"These challenges are daunting, confusing, and complex, borne of years of neglect punctuated by crises and aggravated by weeks filled with the events of decades.

"The questions that a comprehensive strategy must address are formidable:

  • "What are our political and military objectives in the region?
  • "How should we prioritize our pursuit of objectives given the numerous regional challenges, and how should we measure our success?
  • "What roles and responsibilities should our allies and partners play, and what support will they need to do so?
  • "What should be the size, roles, missions, and capabilities of U.S. forces in the region, whether in Iraq, Turkey, the Persian Gulf, or elsewhere?
  • "How will the United States facilitate humanitarian relief, stabilization, reconstruction, and political reconciliation where possible?

"And these questions—many of which we require the President and Department of Defense to answer in the National Defense Authorization Act—are not academic.

"The United States is not involved in the Middle East because we labor under the illusion that our presence will solve every problem, but because the stability of the region is vital to our national interests and international security alike.

"Middle Eastern instability tends to travel far beyond its borders. The region’s importance to the global economy that Americans benefit from and depend upon cannot be underestimated. But if we keep sleepwalking on our current trajectory, we could wake up in the near future and find that American influence has been pushed out of one of the most important parts of the world.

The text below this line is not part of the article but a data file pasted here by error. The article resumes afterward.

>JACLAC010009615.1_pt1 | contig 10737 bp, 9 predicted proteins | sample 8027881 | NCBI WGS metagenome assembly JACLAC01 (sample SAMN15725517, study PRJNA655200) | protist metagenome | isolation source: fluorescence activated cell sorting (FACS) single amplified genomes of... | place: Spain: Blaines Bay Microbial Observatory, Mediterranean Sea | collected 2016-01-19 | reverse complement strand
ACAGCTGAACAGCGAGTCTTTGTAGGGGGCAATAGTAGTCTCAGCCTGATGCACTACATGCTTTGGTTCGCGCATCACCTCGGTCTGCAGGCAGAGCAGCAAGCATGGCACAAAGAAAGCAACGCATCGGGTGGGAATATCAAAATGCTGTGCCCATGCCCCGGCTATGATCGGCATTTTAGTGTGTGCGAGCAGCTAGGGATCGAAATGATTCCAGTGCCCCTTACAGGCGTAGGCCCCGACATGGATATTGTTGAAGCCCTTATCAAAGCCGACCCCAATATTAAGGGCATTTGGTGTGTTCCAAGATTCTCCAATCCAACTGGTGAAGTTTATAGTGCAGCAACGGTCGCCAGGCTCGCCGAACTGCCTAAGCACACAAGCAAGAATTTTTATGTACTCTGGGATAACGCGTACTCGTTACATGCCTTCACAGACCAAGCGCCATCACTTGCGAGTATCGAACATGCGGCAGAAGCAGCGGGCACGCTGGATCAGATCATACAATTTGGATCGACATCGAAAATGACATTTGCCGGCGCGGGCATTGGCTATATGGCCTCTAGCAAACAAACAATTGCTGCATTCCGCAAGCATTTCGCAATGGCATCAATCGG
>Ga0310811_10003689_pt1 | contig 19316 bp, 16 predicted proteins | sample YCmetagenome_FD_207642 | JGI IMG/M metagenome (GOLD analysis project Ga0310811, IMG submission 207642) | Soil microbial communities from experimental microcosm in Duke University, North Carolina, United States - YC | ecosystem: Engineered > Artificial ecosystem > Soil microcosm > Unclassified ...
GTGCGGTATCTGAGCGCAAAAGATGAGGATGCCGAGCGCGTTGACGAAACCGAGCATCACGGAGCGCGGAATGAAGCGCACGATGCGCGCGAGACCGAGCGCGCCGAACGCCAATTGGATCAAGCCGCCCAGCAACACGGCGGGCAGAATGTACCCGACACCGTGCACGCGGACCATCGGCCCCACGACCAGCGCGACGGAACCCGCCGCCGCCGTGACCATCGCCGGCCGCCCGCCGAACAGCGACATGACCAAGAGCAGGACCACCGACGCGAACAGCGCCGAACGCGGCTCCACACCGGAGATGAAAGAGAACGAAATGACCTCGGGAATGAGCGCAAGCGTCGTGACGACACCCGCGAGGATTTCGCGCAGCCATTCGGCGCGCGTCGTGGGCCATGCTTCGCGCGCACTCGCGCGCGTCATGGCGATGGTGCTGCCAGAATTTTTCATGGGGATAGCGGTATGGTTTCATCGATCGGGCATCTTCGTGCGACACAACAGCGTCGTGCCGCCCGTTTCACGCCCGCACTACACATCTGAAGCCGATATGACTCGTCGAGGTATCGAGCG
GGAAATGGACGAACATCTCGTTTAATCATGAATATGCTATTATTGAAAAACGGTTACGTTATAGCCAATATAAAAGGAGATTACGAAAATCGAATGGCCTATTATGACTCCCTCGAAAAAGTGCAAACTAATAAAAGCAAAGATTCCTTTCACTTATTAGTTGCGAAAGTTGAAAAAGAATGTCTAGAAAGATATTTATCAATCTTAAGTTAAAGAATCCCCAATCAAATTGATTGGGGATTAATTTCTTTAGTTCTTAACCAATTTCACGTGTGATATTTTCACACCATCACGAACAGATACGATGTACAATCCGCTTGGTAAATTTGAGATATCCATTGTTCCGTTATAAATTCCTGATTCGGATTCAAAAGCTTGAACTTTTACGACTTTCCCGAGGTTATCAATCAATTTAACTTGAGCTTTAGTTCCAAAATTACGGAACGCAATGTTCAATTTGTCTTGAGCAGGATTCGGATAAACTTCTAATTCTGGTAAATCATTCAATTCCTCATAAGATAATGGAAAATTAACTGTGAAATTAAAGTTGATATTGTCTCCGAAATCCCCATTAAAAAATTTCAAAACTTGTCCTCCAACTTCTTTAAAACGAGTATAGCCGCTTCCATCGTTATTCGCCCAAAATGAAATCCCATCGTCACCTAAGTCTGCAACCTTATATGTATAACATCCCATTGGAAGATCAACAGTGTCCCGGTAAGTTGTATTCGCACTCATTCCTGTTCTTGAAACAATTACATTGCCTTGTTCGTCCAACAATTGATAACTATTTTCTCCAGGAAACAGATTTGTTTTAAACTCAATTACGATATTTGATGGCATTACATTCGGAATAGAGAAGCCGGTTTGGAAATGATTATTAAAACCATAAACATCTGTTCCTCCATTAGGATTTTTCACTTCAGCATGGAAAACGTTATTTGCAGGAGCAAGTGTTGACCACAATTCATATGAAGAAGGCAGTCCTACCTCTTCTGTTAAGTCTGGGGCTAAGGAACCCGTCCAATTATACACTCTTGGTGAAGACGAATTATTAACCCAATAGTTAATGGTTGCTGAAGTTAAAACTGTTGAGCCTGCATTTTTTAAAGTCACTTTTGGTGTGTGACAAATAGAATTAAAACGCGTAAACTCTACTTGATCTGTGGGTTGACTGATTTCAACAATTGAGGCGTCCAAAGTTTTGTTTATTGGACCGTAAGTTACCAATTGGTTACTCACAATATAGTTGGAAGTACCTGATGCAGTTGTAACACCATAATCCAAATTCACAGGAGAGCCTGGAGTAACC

"And that we cannot abide. The world faces an unprecedented array of challenges, of which instability in the Middle East is only one. Most importantly, the United States faces growing threats from Russia and China, both of which are eager to tilt the balance of power in Europe and Asia towards them rather than towards us and the majority of the world that favors greater freedom and openness.

"We need to prioritize those critical challenges by rebuilding military readiness, reorienting our force structure, investing in needed capabilities to deter near-peer competitors, and strengthening alliances with likeminded partners and allies.

"If we neglect to consolidate our gains against ISIS and address the threats to American interests throughout the Middle East, our gains will easily be overtaken. As my friend and former Secretary of State George Shultz once observed, if you have a garden and want to see it flourish, you have to tend to it. We could find ourselves enmeshed in conflicts far more costly in lives, power, and opportunity if we neglect to care for a particularly frustrating part of the world.

"Our elected leaders must articulate a comprehensive strategy that reflects these judgments with specificity and detail rather than piecemeal offerings and tactical victories. Congress, with our constitutional role as a co-equal branch of government, and more importantly, the American people deserve no less."

Published under: John McCain